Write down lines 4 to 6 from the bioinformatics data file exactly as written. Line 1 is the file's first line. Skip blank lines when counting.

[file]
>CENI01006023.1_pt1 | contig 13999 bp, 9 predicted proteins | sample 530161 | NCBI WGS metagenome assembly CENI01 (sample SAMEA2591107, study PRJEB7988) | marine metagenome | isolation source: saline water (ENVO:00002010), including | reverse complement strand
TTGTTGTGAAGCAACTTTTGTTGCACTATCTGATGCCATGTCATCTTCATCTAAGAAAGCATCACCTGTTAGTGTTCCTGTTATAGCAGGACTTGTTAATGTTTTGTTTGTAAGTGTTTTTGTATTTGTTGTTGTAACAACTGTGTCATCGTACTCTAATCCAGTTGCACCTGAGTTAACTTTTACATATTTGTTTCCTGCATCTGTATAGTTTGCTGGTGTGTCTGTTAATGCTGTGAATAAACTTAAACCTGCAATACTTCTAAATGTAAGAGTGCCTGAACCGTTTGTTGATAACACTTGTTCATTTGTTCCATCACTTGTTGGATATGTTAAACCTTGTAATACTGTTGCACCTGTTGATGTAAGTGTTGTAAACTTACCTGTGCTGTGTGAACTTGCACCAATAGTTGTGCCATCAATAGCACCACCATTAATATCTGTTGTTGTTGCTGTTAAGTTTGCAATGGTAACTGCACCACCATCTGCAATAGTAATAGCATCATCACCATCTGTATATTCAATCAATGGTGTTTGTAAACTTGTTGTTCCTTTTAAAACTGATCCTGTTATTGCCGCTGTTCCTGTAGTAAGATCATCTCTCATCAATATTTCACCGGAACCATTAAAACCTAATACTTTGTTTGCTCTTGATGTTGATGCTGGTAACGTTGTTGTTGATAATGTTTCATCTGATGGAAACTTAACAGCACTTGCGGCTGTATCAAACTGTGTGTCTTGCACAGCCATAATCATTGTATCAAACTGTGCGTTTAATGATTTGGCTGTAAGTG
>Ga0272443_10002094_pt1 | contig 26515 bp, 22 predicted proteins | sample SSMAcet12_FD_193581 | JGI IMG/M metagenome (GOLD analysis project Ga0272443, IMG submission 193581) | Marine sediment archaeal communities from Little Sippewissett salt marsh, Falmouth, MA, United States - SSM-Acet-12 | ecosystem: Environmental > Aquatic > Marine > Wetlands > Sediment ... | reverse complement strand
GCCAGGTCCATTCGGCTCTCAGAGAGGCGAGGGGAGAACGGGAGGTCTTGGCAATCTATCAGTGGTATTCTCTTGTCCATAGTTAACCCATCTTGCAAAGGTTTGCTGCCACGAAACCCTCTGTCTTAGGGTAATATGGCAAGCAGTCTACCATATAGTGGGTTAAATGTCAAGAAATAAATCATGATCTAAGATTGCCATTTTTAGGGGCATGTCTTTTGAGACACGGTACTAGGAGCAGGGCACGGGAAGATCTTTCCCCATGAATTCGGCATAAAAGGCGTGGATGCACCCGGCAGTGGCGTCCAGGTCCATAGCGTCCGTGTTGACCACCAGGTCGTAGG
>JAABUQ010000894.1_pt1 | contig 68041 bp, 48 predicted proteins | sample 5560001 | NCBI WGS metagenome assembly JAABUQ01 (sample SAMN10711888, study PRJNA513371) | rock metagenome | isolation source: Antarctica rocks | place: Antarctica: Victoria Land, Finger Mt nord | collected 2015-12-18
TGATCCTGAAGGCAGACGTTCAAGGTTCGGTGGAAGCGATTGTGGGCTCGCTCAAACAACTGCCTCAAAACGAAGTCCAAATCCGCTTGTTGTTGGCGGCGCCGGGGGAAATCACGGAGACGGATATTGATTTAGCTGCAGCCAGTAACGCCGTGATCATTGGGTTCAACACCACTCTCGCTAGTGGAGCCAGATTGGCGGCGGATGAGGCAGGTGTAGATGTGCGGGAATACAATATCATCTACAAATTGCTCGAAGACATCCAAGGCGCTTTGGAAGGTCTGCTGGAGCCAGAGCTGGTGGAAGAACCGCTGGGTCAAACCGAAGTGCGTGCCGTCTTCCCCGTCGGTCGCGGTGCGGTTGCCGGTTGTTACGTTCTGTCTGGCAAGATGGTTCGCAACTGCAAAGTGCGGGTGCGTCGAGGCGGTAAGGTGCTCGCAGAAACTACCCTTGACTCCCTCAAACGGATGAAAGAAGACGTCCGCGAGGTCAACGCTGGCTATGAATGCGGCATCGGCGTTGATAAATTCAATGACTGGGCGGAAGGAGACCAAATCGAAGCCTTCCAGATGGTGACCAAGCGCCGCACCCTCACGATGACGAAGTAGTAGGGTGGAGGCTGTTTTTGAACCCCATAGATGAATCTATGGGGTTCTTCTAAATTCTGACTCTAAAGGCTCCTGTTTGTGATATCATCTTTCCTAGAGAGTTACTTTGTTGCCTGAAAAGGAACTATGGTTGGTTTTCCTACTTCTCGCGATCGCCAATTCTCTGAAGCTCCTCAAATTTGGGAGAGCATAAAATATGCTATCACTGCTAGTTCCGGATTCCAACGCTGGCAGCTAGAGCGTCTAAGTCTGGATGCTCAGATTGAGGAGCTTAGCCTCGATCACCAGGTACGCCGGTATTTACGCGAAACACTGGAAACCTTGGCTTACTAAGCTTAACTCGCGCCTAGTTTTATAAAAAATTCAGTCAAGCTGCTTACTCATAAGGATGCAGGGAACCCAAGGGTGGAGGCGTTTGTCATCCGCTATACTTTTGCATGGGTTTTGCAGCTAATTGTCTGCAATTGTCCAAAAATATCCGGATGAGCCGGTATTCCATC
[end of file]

GCCAGGTCCATTCGGCTCTCAGAGAGGCGAGGGGAGAACGGGAGGTCTTGGCAATCTATCAGTGGTATTCTCTTGTCCATAGTTAACCCATCTTGCAAAGGTTTGCTGCCACGAAACCCTCTGTCTTAGGGTAATATGGCAAGCAGTCTACCATATAGTGGGTTAAATGTCAAGAAATAAATCATGATCTAAGATTGCCATTTTTAGGGGCATGTCTTTTGAGACACGGTACTAGGAGCAGGGCACGGGAAGATCTTTCCCCATGAATTCGGCATAAAAGGCGTGGATGCACCCGGCAGTGGCGTCCAGGTCCATAGCGTCCGTGTTGACCACCAGGTCGTAGG
>JAABUQ010000894.1_pt1 | contig 68041 bp, 48 predicted proteins | sample 5560001 | NCBI WGS metagenome assembly JAABUQ01 (sample SAMN10711888, study PRJNA513371) | rock metagenome | isolation source: Antarctica rocks | place: Antarctica: Victoria Land, Finger Mt nord | collected 2015-12-18
TGATCCTGAAGGCAGACGTTCAAGGTTCGGTGGAAGCGATTGTGGGCTCGCTCAAACAACTGCCTCAAAACGAAGTCCAAATCCGCTTGTTGTTGGCGGCGCCGGGGGAAATCACGGAGACGGATATTGATTTAGCTGCAGCCAGTAACGCCGTGATCATTGGGTTCAACACCACTCTCGCTAGTGGAGCCAGATTGGCGGCGGATGAGGCAGGTGTAGATGTGCGGGAATACAATATCATCTACAAATTGCTCGAAGACATCCAAGGCGCTTTGGAAGGTCTGCTGGAGCCAGAGCTGGTGGAAGAACCGCTGGGTCAAACCGAAGTGCGTGCCGTCTTCCCCGTCGGTCGCGGTGCGGTTGCCGGTTGTTACGTTCTGTCTGGCAAGATGGTTCGCAACTGCAAAGTGCGGGTGCGTCGAGGCGGTAAGGTGCTCGCAGAAACTACCCTTGACTCCCTCAAACGGATGAAAGAAGACGTCCGCGAGGTCAACGCTGGCTATGAATGCGGCATCGGCGTTGATAAATTCAATGACTGGGCGGAAGGAGACCAAATCGAAGCCTTCCAGATGGTGACCAAGCGCCGCACCCTCACGATGACGAAGTAGTAGGGTGGAGGCTGTTTTTGAACCCCATAGATGAATCTATGGGGTTCTTCTAAATTCTGACTCTAAAGGCTCCTGTTTGTGATATCATCTTTCCTAGAGAGTTACTTTGTTGCCTGAAAAGGAACTATGGTTGGTTTTCCTACTTCTCGCGATCGCCAATTCTCTGAAGCTCCTCAAATTTGGGAGAGCATAAAATATGCTATCACTGCTAGTTCCGGATTCCAACGCTGGCAGCTAGAGCGTCTAAGTCTGGATGCTCAGATTGAGGAGCTTAGCCTCGATCACCAGGTACGCCGGTATTTACGCGAAACACTGGAAACCTTGGCTTACTAAGCTTAACTCGCGCCTAGTTTTATAAAAAATTCAGTCAAGCTGCTTACTCATAAGGATGCAGGGAACCCAAGGGTGGAGGCGTTTGTCATCCGCTATACTTTTGCATGGGTTTTGCAGCTAATTGTCTGCAATTGTCCAAAAATATCCGGATGAGCCGGTATTCCATC